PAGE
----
Mendocino Mountain Biking & Camping

Mendocino has been on Lynn & my mountain biking to-do list for a while now – especially once Lynn got the taste for mountain biking in the Redwoods in my old Santa Cruz stomping grounds. With winter approaching here in Tahoe, we decided to hit the road on an impromptu trip – tent, bike and gear thrown hastily into the flying green toaster on a Friday morning.

About five-and-a-half hours of driving through Grass Valley, Yuba City, Clear Lake and Willits on Highway 20 delivered us to Russian Gulch State Park campground, a beautiful but pricey site ($40 a night!) close to the few trails we’d turned up on the internet.

The park ranger pointed us to Catch a Canoe and Bicycle Too – a cool little shop on the side of the Big River – for a map and more guidance, where PBS was filming a family travel segment of some kind. Maps there were laminated, poster style, not exactly practical for carrying on a bike, which was our plan in a place with a reputation for no trail signs and no GPS signal through the dense canopy. Fortunately there was Mountain Biking the Mendocino Coast, 2nd Edition, a guidebook that was worth the purchase.

@tahoefabulous on a sweet piece of #redwoods #singletrack. #mountainbiking #mendocino #toasterroadtrip

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Saturday we rode Manly Gulch Trail in Jackson Demonstration State Forest, dropping in from a parking spot at the top down flowy, fast and sometimes exposed trail covered in redwood needle leaf litter with the occasional root ledge. It was a blast. Pedaling back up Forest History and Cookhouse was a grunt, but overall a super fun ride – worth the trip in and of itself.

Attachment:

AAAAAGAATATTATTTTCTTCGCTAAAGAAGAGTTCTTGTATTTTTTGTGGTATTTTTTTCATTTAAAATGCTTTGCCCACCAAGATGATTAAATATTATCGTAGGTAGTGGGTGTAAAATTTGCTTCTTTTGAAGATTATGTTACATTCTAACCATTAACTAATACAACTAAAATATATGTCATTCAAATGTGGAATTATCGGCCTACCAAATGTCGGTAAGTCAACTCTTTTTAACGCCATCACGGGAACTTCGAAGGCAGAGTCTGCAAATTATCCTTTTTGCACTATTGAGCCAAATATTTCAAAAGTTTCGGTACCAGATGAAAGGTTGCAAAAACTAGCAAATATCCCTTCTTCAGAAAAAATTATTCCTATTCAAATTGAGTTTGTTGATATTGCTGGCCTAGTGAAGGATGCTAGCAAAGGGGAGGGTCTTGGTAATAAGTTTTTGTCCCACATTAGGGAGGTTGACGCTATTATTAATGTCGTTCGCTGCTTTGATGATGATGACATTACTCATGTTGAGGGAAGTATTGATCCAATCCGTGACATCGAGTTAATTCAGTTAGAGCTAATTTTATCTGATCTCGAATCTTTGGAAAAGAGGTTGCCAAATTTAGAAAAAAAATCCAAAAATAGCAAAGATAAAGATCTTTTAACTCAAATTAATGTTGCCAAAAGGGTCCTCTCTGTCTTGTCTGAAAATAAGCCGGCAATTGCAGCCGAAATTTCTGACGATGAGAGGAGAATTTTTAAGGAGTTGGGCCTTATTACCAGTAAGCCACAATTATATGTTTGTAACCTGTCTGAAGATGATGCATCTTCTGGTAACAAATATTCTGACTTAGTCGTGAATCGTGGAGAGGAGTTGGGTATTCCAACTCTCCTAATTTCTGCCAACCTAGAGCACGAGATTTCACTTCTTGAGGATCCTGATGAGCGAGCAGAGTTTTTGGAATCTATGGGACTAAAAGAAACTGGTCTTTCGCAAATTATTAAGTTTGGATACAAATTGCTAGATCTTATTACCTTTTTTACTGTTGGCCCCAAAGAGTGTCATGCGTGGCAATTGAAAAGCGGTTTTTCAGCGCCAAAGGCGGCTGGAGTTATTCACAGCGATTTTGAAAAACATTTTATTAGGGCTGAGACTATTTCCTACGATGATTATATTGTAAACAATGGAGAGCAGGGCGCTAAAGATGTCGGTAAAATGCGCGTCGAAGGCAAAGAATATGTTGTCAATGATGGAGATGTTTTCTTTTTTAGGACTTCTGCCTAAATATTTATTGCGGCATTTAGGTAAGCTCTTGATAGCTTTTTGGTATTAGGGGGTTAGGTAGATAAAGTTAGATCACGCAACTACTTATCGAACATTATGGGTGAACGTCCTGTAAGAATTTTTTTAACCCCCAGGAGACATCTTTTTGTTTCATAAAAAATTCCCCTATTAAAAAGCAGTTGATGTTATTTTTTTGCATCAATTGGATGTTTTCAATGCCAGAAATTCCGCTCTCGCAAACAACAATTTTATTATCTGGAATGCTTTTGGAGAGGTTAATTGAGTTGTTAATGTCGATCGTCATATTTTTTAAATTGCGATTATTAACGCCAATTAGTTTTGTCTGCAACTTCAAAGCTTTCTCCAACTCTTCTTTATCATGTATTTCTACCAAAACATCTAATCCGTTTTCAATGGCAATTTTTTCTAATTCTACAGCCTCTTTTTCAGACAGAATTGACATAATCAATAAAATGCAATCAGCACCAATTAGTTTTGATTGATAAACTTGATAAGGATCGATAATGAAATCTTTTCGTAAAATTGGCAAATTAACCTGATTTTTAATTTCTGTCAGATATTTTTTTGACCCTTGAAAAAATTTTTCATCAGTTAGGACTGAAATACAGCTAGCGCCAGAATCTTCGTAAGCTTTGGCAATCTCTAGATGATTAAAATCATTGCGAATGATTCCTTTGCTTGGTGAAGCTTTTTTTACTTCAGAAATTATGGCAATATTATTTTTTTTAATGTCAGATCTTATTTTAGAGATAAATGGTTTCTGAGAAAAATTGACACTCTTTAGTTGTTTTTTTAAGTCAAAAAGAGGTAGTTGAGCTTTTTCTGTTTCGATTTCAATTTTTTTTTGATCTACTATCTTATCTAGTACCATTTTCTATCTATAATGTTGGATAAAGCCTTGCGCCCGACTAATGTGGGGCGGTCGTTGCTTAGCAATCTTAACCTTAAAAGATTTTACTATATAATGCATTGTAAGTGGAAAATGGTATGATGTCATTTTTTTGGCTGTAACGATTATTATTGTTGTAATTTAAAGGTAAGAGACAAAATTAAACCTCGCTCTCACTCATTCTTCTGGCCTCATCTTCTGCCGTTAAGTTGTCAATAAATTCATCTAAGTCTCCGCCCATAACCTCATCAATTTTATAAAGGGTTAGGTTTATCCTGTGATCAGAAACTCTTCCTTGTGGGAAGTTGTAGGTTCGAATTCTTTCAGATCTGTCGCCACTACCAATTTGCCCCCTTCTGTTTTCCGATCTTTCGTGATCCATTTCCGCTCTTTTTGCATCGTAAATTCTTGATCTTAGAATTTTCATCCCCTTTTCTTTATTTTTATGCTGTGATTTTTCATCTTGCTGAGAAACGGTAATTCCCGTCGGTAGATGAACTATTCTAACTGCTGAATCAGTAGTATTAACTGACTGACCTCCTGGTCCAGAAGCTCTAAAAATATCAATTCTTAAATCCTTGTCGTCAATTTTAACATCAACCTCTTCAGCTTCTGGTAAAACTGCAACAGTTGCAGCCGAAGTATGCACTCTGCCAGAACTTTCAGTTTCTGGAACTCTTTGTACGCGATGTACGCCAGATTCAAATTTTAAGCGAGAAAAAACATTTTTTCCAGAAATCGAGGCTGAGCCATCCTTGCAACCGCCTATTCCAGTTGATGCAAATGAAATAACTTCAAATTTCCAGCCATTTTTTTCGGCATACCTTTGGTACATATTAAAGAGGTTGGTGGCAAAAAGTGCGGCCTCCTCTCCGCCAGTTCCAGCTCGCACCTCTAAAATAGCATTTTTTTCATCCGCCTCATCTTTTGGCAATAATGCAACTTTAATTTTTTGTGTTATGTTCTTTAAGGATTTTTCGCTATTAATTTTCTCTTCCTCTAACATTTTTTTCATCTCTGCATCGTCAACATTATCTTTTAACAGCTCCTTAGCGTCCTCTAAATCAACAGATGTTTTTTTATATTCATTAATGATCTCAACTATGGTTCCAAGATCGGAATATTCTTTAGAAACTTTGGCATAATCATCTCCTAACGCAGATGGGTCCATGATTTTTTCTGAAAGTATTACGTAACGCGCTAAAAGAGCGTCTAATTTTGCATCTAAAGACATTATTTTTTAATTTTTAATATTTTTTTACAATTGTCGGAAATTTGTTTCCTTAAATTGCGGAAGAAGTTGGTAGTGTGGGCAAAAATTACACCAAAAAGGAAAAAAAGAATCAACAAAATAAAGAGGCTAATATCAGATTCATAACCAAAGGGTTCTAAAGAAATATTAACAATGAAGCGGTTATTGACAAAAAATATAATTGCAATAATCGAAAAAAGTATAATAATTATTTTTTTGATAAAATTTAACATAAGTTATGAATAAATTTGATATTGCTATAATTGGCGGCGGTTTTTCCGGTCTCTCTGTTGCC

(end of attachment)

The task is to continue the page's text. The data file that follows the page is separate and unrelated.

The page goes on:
The second day we started closer to camp, pedaling up the not-quite singletrack, not-quite fire road North Boundary Trail to Road 409, where we explored a spiderweb of unmarked trails in a dense forest. On the way back, a stint on the North Trail was worth the detour above Russian Gulch before coming to an end.

Camping got pretty chilly this time of year, but day-time weather was beautiful, and we passed the time when we weren’t riding site seeing around Mendocino and Fort Bragg, watching free divers hit the water for abalone. From our campground, we could pedal to a great beach or up to an overlook with fantastic views south.

Monday morning, as we planned to head south to Boonville, somewhere I’d never been – ominous smoke crept out to the coast, turning the morning light burnt orange. Texting with family and searching the internet from a local coffee shop – we first decided to avoid the numerous fires that sprung up overnight by heading back on Highway 20, but quickly turned around as we found news of more fires in the region.

Plan C became a drive straight down Highway 1 to my folks in Point Reyes. One of the most beautiful drives in the country – it was made otherworldly by a thick blanket of smoke. Each 2-lane highway that poured out of the hills onto the coast was bumper to bumper with people escaping the fires – and when we tried to stop for gas and lunch in Bodega Bay, we found the picturesque coastal community over-run, lines of cars 20-long out each end of the only gas station in town.

Point Reyes Station was out of gas as well, but after staying the night in Inverness we were able to make our way back to Truckee on Tuesday.

Mendocino is a remote destination no mater where you’re coming from, but worth the trip as their mountain bike scene continues to grow.

Mountain Bike Gear Tip for Mendocino

Light-lens Sunglasses: Both Lynn and I used rose-colored sunglasses, lighter than typical grey or gold, but in many places deep in the redwood jungle could have used clear lenses – and we didn’t even have fog or overcast.

 

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